A Well-Named Bureaucracy Is Failing In Iran

With the prospect of sanctions soon easing in Iran, the Heathrow departure lounge seems to be filling with angel investors and fund managers waiting to board flights to Teheran.  We personally know at least four firms that intend to launch Iran-focused funds later this year (by the way – drop us a line if you are planning to do the same).

The Iranian authorities block most social media platforms, but there is no shortage of local options that have been created to fill the void. In June, investors will be attending the iBridges conference in Berlin to learn about opportunities in the country’s technology sector as hundreds of Iranian startups are expected to be in attendance.  Attendees include Digikala, an online e-commerce platform that has become the biggest in the Middle East with over 750,000 unique visitors per day, and an estimated valuation of US$ 150m.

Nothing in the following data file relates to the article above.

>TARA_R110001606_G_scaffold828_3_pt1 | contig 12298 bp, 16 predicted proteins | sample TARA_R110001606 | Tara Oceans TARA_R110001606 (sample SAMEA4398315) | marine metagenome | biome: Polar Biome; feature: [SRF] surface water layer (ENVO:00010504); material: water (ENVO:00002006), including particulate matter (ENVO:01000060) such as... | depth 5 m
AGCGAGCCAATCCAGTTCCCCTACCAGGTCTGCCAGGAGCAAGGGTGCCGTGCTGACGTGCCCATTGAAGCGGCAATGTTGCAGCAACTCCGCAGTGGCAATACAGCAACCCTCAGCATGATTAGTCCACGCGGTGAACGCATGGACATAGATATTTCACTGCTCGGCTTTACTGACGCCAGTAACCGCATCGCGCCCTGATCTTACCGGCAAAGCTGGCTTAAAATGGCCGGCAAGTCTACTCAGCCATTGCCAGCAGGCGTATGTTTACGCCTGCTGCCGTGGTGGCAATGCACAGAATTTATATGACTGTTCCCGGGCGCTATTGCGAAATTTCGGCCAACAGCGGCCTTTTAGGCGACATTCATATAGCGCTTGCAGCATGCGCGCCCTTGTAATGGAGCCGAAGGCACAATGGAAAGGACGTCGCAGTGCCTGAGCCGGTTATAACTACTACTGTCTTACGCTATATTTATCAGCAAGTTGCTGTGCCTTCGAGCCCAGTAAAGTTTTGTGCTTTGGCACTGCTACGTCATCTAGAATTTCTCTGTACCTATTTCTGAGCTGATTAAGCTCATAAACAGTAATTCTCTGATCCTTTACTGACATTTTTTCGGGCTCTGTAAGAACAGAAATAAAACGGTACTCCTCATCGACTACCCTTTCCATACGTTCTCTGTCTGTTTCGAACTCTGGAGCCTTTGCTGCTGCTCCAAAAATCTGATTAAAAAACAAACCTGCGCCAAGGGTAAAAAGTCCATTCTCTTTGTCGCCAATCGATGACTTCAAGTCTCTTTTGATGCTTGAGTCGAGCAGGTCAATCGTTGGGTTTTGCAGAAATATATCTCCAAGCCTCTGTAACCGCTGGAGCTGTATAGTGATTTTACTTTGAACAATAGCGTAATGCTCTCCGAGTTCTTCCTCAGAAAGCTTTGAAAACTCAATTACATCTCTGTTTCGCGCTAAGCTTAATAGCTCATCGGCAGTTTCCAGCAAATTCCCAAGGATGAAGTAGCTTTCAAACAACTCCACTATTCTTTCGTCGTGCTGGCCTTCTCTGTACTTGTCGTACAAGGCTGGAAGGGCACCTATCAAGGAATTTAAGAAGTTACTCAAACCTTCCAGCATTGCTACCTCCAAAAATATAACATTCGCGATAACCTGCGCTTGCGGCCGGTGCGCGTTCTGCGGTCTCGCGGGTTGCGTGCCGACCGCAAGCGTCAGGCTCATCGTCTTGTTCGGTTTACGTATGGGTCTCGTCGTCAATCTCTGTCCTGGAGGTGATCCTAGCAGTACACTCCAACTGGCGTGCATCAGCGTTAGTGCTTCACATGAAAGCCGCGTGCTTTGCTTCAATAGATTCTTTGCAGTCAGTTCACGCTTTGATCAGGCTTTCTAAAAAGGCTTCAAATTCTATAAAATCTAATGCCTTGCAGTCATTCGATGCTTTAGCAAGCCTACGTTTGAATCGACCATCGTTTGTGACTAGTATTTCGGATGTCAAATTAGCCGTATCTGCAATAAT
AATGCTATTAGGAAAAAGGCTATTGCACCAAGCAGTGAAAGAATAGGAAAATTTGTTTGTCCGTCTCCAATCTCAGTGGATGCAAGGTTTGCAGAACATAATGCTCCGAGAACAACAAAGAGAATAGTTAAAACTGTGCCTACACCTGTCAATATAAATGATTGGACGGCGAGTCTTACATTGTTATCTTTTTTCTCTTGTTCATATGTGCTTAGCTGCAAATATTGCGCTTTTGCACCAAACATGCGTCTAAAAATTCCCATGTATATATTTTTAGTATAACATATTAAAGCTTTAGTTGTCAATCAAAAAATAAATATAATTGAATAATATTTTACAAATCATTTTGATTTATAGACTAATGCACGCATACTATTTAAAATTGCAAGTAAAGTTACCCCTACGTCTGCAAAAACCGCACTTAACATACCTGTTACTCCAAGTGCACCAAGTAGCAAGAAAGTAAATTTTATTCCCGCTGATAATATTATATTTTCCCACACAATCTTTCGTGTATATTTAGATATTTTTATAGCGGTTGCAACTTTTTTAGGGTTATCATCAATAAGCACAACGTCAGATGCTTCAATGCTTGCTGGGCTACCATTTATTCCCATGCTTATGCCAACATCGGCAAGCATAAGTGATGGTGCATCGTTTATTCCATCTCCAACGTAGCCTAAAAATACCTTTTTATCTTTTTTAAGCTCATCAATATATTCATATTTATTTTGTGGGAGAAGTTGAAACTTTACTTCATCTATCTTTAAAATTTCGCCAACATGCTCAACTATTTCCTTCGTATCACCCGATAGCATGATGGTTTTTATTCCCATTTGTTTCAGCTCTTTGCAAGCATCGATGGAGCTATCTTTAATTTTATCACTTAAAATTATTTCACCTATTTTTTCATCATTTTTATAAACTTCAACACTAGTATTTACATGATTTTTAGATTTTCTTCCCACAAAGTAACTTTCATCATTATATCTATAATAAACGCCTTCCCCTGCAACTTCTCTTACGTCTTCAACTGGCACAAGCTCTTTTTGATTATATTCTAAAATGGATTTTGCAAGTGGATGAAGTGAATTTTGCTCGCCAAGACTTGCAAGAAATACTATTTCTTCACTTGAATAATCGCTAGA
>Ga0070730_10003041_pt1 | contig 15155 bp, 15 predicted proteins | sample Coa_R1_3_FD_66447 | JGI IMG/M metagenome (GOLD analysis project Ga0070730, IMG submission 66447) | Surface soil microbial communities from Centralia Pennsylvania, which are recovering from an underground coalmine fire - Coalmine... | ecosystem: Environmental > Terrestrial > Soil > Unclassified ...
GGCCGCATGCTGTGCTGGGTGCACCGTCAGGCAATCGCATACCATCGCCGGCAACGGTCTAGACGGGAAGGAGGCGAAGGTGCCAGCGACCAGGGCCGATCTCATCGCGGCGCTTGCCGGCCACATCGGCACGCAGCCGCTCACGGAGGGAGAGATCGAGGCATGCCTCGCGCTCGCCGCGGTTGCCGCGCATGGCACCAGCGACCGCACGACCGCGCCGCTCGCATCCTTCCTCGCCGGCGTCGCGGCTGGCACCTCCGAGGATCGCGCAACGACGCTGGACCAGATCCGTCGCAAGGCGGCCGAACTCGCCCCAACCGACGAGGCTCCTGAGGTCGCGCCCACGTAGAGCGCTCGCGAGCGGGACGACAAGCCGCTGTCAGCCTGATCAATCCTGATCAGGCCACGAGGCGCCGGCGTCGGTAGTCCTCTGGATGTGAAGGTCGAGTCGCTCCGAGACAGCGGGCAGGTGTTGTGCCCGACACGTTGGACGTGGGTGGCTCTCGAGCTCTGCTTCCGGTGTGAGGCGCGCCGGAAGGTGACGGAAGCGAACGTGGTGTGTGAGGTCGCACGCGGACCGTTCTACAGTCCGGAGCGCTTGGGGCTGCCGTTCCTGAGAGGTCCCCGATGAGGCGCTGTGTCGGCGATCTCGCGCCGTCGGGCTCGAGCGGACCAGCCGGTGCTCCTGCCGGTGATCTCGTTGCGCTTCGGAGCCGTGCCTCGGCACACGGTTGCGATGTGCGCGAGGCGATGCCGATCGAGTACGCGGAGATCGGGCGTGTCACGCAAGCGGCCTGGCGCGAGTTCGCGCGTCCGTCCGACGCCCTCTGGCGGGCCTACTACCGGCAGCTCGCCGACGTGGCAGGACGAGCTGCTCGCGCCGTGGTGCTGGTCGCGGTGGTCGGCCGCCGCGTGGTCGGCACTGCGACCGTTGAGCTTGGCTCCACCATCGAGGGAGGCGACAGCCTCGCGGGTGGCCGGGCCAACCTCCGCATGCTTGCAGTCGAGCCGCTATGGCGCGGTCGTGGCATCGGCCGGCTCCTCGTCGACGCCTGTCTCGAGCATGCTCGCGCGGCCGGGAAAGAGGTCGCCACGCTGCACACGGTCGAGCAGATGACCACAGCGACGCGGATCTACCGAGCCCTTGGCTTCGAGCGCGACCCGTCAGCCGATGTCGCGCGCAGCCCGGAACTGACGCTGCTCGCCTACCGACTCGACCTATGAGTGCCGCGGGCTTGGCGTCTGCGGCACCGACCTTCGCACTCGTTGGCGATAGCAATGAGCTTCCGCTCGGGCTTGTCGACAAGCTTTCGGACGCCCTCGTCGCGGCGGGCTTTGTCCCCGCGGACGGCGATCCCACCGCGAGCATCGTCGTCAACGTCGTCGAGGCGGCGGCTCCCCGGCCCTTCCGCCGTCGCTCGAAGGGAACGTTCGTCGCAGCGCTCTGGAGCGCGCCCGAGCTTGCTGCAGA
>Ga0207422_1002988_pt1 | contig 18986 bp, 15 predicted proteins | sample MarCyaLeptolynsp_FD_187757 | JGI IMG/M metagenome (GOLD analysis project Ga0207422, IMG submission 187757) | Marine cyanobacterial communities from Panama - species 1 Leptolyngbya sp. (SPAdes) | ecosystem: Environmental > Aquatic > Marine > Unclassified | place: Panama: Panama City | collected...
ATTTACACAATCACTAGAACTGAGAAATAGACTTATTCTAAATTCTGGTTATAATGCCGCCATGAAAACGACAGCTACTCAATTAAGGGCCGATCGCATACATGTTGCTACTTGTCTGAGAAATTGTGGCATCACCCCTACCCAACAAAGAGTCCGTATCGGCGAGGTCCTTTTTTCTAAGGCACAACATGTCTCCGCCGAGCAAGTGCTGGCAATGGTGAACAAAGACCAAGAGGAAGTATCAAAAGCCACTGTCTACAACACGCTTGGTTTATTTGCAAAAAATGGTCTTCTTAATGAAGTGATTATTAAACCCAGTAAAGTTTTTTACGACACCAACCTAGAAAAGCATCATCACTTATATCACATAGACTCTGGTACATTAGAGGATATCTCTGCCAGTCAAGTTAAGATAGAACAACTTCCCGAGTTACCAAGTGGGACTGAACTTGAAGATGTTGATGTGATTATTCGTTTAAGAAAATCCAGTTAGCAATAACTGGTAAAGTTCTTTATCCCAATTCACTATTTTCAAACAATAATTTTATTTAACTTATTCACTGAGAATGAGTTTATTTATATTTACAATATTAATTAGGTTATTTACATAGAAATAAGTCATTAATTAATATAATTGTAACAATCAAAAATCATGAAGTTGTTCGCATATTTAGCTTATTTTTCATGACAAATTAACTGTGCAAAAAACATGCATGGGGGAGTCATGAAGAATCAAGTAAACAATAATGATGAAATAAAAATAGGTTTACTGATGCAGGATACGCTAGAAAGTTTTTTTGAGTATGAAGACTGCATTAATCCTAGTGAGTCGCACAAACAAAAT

Sanctions have not stopped foreign investment either. South African telecom giant MTN and the (infamous) emerging markets incubator Rocket Internet are backing Iranian startups, including versions of eBay (Mozando), Amazon (Bamilo), and even Uber (Taxi Yaab). It seems that the Iranian regime’s amazingly-named ‘Supreme Council of Virtual Space’ is losing control of the battle to control Internet access, as millions of Iranians are now circumventing blocked addresses with the help of virtual private network services (VPNs).

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